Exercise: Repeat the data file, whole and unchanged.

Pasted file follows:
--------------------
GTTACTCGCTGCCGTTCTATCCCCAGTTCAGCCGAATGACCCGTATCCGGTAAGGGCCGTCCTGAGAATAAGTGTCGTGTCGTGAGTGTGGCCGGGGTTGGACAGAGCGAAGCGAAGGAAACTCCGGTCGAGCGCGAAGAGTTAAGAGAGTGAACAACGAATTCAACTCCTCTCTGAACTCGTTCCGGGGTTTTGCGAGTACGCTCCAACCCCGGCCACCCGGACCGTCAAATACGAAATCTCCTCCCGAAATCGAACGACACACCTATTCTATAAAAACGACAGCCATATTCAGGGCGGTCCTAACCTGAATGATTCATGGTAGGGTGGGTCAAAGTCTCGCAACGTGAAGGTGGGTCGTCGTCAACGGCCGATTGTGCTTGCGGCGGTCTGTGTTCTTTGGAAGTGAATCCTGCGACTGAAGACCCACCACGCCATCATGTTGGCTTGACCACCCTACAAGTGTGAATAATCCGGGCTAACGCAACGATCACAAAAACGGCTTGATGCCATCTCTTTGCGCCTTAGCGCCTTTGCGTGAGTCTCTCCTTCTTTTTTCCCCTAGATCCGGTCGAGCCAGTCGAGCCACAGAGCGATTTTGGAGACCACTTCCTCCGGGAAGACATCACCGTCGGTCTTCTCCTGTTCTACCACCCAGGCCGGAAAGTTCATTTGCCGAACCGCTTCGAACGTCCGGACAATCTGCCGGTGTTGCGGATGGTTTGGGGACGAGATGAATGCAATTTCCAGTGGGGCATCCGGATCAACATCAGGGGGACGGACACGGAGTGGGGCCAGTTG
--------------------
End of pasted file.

GTTACTCGCTGCCGTTCTATCCCCAGTTCAGCCGAATGACCCGTATCCGGTAAGGGCCGTCCTGAGAATAAGTGTCGTGTCGTGAGTGTGGCCGGGGTTGGACAGAGCGAAGCGAAGGAAACTCCGGTCGAGCGCGAAGAGTTAAGAGAGTGAACAACGAATTCAACTCCTCTCTGAACTCGTTCCGGGGTTTTGCGAGTACGCTCCAACCCCGGCCACCCGGACCGTCAAATACGAAATCTCCTCCCGAAATCGAACGACACACCTATTCTATAAAAACGACAGCCATATTCAGGGCGGTCCTAACCTGAATGATTCATGGTAGGGTGGGTCAAAGTCTCGCAACGTGAAGGTGGGTCGTCGTCAACGGCCGATTGTGCTTGCGGCGGTCTGTGTTCTTTGGAAGTGAATCCTGCGACTGAAGACCCACCACGCCATCATGTTGGCTTGACCACCCTACAAGTGTGAATAATCCGGGCTAACGCAACGATCACAAAAACGGCTTGATGCCATCTCTTTGCGCCTTAGCGCCTTTGCGTGAGTCTCTCCTTCTTTTTTCCCCTAGATCCGGTCGAGCCAGTCGAGCCACAGAGCGATTTTGGAGACCACTTCCTCCGGGAAGACATCACCGTCGGTCTTCTCCTGTTCTACCACCCAGGCCGGAAAGTTCATTTGCCGAACCGCTTCGAACGTCCGGACAATCTGCCGGTGTTGCGGATGGTTTGGGGACGAGATGAATGCAATTTCCAGTGGGGCATCCGGATCAACATCAGGGGGACGGACACGGAGTGGGGCCAGTTG